Skip to content
Starts With A Bang

How the Earth moves, and how do we know?

More than 400 years after Galileo’s first telescopic observations, we’re more certain than ever that the Earth is moving through space. How do we know?

“Nature is relentless and unchangeable, and it is indifferent as to whether its hidden reasons and actions are understandable to man or not.” –Galileo Galilei

All of science is rooted in the idea that natural phenomena can be explained naturally, and that if we want to know how anything in the Universe works, all we need to do is ask the Universe the right questions, and the answers will appear.

So what about the question of the night sky, and why it appears to rotate the way it does?

Image credit: Peter Michaud (Gemini Observatory), AURA, NSF.

There are two straightforward explanations for this, and from observing the apparent motion of the night sky alone, they’re indistinguishable from one another.

  1. The entire sky — and all the stars in it — spins around the Earth with a period of 24 hours, causing the stars to change position as we observe it from Earth.
  2. The entire sky is — to the best of our observations — stationary, and appears to spin because the Earth is rotating beneath it.

These two scenarios, although they would both adequately explain this phenomenon, are vastly different from one another.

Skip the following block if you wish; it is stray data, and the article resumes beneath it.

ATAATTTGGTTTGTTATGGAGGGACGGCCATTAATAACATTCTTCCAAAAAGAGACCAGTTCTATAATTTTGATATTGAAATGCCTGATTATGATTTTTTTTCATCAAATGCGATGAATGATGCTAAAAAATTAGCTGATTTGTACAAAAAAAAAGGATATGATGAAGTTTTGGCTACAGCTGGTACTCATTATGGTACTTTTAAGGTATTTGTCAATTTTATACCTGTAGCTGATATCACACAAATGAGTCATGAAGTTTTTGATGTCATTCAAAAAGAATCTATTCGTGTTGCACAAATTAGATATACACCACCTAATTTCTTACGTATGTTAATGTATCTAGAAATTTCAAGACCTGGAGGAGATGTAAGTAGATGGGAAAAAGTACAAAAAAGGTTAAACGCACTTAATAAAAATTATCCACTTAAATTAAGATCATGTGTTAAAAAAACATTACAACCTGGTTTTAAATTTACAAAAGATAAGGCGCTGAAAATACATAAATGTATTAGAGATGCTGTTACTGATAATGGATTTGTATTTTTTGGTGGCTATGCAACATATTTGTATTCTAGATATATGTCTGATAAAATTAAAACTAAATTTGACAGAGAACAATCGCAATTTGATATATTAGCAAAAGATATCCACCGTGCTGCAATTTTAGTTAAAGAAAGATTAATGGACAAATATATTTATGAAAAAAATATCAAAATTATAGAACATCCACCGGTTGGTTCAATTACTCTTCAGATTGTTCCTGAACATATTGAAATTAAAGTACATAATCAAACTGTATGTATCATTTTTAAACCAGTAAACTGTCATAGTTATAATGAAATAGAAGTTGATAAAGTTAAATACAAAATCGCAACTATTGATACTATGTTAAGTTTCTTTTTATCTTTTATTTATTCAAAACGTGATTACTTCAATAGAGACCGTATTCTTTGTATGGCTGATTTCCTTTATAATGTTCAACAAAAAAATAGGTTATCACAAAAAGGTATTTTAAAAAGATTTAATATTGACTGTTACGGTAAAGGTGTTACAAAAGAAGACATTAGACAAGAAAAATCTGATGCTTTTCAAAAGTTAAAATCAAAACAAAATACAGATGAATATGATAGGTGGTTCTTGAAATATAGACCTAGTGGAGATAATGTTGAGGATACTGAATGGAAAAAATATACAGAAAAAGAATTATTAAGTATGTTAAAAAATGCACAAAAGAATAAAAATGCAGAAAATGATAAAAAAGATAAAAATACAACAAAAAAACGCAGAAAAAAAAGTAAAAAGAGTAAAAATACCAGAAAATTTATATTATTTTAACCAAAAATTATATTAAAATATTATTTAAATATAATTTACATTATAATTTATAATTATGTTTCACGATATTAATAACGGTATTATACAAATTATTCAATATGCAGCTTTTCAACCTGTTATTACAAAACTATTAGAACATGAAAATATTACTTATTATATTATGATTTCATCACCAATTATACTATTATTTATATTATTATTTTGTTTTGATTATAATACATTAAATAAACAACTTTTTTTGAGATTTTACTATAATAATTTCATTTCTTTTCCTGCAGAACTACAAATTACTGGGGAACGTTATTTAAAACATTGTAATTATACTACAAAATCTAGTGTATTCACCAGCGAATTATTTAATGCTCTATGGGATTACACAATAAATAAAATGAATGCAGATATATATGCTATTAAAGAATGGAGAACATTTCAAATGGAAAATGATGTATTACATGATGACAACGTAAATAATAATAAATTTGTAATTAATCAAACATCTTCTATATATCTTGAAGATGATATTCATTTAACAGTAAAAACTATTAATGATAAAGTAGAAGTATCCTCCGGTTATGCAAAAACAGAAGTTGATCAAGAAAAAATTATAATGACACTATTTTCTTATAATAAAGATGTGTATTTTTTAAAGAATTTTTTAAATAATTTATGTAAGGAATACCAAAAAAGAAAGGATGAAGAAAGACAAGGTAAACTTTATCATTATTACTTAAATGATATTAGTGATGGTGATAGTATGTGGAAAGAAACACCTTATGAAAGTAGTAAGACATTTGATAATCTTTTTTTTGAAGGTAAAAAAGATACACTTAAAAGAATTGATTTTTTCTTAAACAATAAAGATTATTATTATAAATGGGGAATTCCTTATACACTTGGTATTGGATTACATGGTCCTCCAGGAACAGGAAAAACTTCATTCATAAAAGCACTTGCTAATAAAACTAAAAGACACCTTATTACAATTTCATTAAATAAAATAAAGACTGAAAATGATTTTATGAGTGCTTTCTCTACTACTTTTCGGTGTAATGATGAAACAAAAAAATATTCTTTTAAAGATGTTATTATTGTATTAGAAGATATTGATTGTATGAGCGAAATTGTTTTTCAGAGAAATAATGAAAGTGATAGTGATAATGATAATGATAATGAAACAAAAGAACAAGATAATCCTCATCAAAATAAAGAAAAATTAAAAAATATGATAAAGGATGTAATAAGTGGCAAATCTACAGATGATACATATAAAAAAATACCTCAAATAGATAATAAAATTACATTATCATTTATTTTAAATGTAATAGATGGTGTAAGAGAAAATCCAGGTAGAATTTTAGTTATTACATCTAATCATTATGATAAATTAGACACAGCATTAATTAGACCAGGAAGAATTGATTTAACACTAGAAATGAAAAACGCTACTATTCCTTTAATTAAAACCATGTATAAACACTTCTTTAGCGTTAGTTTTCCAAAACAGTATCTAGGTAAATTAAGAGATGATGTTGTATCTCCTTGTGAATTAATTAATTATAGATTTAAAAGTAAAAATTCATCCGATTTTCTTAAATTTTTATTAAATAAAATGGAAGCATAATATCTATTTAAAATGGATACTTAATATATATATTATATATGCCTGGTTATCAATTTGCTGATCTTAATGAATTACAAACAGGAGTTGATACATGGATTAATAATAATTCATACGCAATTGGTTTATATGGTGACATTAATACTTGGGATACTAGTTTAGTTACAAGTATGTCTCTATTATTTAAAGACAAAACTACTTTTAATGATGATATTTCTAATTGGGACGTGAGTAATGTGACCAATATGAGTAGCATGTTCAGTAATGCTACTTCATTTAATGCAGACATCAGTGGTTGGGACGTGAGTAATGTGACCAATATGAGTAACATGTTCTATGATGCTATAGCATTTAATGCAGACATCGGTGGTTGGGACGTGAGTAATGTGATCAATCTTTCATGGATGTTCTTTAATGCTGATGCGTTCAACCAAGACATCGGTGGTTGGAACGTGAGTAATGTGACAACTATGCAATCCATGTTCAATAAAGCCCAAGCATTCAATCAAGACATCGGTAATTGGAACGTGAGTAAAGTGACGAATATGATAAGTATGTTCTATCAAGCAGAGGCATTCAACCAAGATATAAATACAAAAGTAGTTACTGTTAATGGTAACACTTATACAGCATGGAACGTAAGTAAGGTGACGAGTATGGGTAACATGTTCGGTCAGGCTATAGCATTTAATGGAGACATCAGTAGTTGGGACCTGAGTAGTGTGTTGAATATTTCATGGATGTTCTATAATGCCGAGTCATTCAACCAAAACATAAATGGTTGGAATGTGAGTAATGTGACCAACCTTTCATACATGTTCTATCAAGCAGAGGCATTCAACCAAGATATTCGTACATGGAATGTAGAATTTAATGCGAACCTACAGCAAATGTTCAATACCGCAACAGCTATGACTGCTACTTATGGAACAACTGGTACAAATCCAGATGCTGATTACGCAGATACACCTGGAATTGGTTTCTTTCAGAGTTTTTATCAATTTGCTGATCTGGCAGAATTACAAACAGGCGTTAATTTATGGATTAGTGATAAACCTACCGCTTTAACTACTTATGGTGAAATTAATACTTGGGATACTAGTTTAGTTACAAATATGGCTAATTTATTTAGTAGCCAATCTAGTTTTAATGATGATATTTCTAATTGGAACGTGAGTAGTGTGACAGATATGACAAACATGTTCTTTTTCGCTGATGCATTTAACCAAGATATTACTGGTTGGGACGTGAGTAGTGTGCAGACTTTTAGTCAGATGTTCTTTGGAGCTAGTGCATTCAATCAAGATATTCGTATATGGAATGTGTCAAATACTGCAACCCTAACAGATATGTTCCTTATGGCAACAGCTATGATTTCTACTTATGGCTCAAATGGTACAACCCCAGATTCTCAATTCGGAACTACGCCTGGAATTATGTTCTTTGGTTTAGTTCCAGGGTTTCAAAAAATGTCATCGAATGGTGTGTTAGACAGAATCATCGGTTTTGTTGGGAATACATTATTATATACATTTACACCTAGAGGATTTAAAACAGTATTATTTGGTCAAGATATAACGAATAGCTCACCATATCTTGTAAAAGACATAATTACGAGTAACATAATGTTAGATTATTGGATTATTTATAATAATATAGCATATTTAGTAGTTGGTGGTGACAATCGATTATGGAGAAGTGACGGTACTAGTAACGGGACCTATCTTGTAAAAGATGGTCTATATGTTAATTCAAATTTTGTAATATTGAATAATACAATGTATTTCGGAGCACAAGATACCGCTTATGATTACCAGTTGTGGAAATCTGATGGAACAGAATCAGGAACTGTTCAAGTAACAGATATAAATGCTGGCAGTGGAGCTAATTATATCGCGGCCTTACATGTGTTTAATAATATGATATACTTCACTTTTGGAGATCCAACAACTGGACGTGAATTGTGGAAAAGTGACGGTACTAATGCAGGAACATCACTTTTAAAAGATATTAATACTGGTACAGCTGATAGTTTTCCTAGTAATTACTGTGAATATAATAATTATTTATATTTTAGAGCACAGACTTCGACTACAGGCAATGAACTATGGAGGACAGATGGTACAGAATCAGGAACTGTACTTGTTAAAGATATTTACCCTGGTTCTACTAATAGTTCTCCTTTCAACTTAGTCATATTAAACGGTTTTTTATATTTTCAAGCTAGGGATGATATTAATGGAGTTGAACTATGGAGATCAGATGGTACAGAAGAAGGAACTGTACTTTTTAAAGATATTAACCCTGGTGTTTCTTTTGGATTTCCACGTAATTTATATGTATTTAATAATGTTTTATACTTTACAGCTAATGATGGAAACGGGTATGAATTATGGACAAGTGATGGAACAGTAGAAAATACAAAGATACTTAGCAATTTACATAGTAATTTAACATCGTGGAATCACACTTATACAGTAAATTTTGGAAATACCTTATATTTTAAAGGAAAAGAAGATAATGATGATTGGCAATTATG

Images credit: Retrieved from the One Minute Astronomer,

But the stars appearing to rotate about the celestial pole is not the only observation we have. By making other observations and interpreting them in the context of these two very different models, we can help determine whether one is superior to the other.

The first clue to which one is correct came back in 1610, when Galileo discovered that the planet Jupiter had satellites of its own orbiting it, and today happens to be the 404th anniversary of the discovery of the fourth (and final) Galilean satellite of Jupiter: Ganymede, the Solar System’s largest moon.

Image credit: Jean B. of Montreal, Canada, via

But although that’s suggestive in the sense that it tells us that there are objects orbiting bodies other than Earth, it doesn’t tell us whether the Earth is rotating or stationary.

So what can we see that can give us a clue to whether it’s the Earth or the sky that’s moving? Although the stars always appear to make this rotational motion throughout the night, the stars that are visible in the night sky — as well as their locations — vary greatly throughout the year.

Images credit: NASA / JPL.

Given that we’ve got the entire sky to consider, this has to do with the position of the Sun. When the Sun appears during the day in the summer, the winter constellations are obscured by the sunlight bathing our atmosphere, and when night falls, the summer constellations are visible. Conversely, the summer constellations are obscured by the Sun during days in Winter, while the winter constellations are visible at night.

Again, both models can accommodate this, but they look very different.

Image retrieved from

If the Earth is truly stationary, then the Sun would have to move to different locations relative to the night sky throughout the year. In addition to its once-a-day orbit around the Earth, it would have to migrate in one additional circle relative to the background stars each year, in order to explain why the visible constellations vary throughout the seasons.

Image credit: Addison Wesley Longman.